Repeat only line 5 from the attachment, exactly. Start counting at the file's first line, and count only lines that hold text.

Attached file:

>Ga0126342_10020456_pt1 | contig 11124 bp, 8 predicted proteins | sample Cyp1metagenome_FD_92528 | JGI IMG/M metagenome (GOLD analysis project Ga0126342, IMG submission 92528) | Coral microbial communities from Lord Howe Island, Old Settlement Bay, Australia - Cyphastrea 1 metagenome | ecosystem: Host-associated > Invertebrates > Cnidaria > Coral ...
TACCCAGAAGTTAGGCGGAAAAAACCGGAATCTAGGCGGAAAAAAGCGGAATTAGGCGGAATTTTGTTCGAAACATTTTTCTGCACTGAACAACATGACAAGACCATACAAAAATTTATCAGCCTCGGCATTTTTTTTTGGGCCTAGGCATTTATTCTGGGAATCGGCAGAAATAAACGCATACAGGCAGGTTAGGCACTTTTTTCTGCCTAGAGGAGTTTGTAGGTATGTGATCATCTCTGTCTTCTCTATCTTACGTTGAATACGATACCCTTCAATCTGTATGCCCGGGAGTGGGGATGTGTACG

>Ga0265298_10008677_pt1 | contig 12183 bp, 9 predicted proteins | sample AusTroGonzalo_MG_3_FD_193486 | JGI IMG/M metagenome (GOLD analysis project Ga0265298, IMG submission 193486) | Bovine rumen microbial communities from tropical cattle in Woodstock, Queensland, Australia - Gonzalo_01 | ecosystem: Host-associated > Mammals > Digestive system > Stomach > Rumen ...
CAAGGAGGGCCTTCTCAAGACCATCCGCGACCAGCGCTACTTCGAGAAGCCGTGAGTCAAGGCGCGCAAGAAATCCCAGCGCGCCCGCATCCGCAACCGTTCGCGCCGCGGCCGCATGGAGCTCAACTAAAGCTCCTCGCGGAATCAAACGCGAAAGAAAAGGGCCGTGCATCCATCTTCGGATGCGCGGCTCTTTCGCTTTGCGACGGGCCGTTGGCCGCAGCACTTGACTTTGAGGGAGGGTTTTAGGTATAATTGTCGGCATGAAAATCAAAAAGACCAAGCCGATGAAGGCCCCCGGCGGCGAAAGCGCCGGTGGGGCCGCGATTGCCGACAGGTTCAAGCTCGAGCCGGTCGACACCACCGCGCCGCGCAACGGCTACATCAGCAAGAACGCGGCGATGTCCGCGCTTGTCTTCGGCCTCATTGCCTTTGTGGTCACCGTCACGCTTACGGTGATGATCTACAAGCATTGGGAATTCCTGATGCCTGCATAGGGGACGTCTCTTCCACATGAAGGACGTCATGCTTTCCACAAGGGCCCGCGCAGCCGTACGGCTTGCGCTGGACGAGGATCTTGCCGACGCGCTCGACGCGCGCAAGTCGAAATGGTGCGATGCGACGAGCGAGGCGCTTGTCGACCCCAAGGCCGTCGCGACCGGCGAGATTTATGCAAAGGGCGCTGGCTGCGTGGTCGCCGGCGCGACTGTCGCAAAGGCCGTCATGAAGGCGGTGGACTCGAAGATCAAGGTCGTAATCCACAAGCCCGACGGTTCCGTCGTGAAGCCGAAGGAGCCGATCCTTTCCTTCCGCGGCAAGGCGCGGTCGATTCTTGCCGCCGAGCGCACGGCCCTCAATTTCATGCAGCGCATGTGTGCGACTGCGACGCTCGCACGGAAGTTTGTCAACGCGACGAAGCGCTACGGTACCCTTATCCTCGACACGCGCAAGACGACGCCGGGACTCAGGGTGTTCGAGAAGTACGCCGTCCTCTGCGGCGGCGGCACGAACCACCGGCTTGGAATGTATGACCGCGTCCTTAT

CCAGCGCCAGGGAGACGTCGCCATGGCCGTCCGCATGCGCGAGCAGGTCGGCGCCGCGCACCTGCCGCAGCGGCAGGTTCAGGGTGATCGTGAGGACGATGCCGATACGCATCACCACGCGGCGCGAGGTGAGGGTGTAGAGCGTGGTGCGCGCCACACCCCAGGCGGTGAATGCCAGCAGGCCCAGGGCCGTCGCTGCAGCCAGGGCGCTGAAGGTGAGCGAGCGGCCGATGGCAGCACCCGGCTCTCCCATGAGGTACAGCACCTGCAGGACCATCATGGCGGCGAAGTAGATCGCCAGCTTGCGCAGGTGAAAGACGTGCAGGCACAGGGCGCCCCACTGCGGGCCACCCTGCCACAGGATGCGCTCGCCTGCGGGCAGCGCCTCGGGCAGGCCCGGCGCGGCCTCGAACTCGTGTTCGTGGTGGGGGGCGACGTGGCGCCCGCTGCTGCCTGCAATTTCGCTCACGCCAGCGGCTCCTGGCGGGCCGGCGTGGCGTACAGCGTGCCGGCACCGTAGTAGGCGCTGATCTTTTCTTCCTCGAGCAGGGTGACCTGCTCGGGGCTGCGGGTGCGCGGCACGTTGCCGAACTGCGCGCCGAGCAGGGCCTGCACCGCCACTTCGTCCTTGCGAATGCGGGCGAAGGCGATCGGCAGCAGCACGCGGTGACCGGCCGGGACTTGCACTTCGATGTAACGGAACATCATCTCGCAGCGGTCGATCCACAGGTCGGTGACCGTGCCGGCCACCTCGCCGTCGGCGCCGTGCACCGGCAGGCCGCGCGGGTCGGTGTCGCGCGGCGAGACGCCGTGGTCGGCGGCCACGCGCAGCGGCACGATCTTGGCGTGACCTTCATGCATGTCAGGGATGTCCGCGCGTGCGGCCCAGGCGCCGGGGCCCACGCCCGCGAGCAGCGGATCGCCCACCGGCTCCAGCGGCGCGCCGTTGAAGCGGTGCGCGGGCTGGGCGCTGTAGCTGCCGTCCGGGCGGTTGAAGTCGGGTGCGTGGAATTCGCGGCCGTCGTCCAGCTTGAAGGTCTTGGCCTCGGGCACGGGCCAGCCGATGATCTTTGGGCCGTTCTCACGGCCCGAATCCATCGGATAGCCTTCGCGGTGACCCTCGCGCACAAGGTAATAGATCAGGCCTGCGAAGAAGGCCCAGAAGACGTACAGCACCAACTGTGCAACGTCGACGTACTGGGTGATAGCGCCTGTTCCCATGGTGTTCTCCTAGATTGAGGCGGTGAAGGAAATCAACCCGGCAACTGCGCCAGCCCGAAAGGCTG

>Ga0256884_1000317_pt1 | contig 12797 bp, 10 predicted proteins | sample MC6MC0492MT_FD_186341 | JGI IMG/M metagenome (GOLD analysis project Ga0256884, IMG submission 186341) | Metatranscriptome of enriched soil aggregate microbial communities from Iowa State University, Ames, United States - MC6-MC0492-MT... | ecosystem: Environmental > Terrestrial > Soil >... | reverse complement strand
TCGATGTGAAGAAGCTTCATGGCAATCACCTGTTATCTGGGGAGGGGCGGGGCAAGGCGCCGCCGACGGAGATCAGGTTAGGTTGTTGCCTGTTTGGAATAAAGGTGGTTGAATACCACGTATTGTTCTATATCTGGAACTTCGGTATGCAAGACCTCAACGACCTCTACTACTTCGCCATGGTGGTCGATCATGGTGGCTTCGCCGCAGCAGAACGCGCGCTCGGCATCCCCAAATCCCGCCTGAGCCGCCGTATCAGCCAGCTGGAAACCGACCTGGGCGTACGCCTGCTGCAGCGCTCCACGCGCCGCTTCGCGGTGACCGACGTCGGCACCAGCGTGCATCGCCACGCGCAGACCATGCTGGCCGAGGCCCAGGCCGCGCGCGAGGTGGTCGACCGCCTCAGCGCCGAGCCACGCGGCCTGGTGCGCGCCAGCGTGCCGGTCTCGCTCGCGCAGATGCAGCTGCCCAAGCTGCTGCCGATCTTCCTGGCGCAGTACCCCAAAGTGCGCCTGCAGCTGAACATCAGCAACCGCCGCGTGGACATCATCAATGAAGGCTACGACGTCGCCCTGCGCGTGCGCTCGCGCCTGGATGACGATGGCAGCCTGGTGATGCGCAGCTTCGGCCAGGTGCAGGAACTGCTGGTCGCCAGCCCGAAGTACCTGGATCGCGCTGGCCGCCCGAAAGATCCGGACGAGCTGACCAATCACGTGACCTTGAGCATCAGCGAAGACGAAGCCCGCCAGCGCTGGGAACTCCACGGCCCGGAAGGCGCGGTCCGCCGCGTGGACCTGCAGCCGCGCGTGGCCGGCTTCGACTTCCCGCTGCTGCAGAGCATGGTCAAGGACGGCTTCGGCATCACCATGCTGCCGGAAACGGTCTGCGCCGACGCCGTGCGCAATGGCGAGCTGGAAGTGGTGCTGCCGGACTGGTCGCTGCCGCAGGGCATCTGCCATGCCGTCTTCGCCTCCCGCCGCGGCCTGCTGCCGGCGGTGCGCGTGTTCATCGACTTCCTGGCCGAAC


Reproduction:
CCAGCGCCAGGGAGACGTCGCCATGGCCGTCCGCATGCGCGAGCAGGTCGGCGCCGCGCACCTGCCGCAGCGGCAGGTTCAGGGTGATCGTGAGGACGATGCCGATACGCATCACCACGCGGCGCGAGGTGAGGGTGTAGAGCGTGGTGCGCGCCACACCCCAGGCGGTGAATGCCAGCAGGCCCAGGGCCGTCGCTGCAGCCAGGGCGCTGAAGGTGAGCGAGCGGCCGATGGCAGCACCCGGCTCTCCCATGAGGTACAGCACCTGCAGGACCATCATGGCGGCGAAGTAGATCGCCAGCTTGCGCAGGTGAAAGACGTGCAGGCACAGGGCGCCCCACTGCGGGCCACCCTGCCACAGGATGCGCTCGCCTGCGGGCAGCGCCTCGGGCAGGCCCGGCGCGGCCTCGAACTCGTGTTCGTGGTGGGGGGCGACGTGGCGCCCGCTGCTGCCTGCAATTTCGCTCACGCCAGCGGCTCCTGGCGGGCCGGCGTGGCGTACAGCGTGCCGGCACCGTAGTAGGCGCTGATCTTTTCTTCCTCGAGCAGGGTGACCTGCTCGGGGCTGCGGGTGCGCGGCACGTTGCCGAACTGCGCGCCGAGCAGGGCCTGCACCGCCACTTCGTCCTTGCGAATGCGGGCGAAGGCGATCGGCAGCAGCACGCGGTGACCGGCCGGGACTTGCACTTCGATGTAACGGAACATCATCTCGCAGCGGTCGATCCACAGGTCGGTGACCGTGCCGGCCACCTCGCCGTCGGCGCCGTGCACCGGCAGGCCGCGCGGGTCGGTGTCGCGCGGCGAGACGCCGTGGTCGGCGGCCACGCGCAGCGGCACGATCTTGGCGTGACCTTCATGCATGTCAGGGATGTCCGCGCGTGCGGCCCAGGCGCCGGGGCCCACGCCCGCGAGCAGCGGATCGCCCACCGGCTCCAGCGGCGCGCCGTTGAAGCGGTGCGCGGGCTGGGCGCTGTAGCTGCCGTCCGGGCGGTTGAAGTCGGGTGCGTGGAATTCGCGGCCGTCGTCCAGCTTGAAGGTCTTGGCCTCGGGCACGGGCCAGCCGATGATCTTTGGGCCGTTCTCACGGCCCGAATCCATCGGATAGCCTTCGCGGTGACCCTCGCGCACAAGGTAATAGATCAGGCCTGCGAAGAAGGCCCAGAAGACGTACAGCACCAACTGTGCAACGTCGACGTACTGGGTGATAGCGCCTGTTCCCATGGTGTTCTCCTAGATTGAGGCGGTGAAGGAAATCAACCCGGCAACTGCGCCAGCCCGAAAGGCTG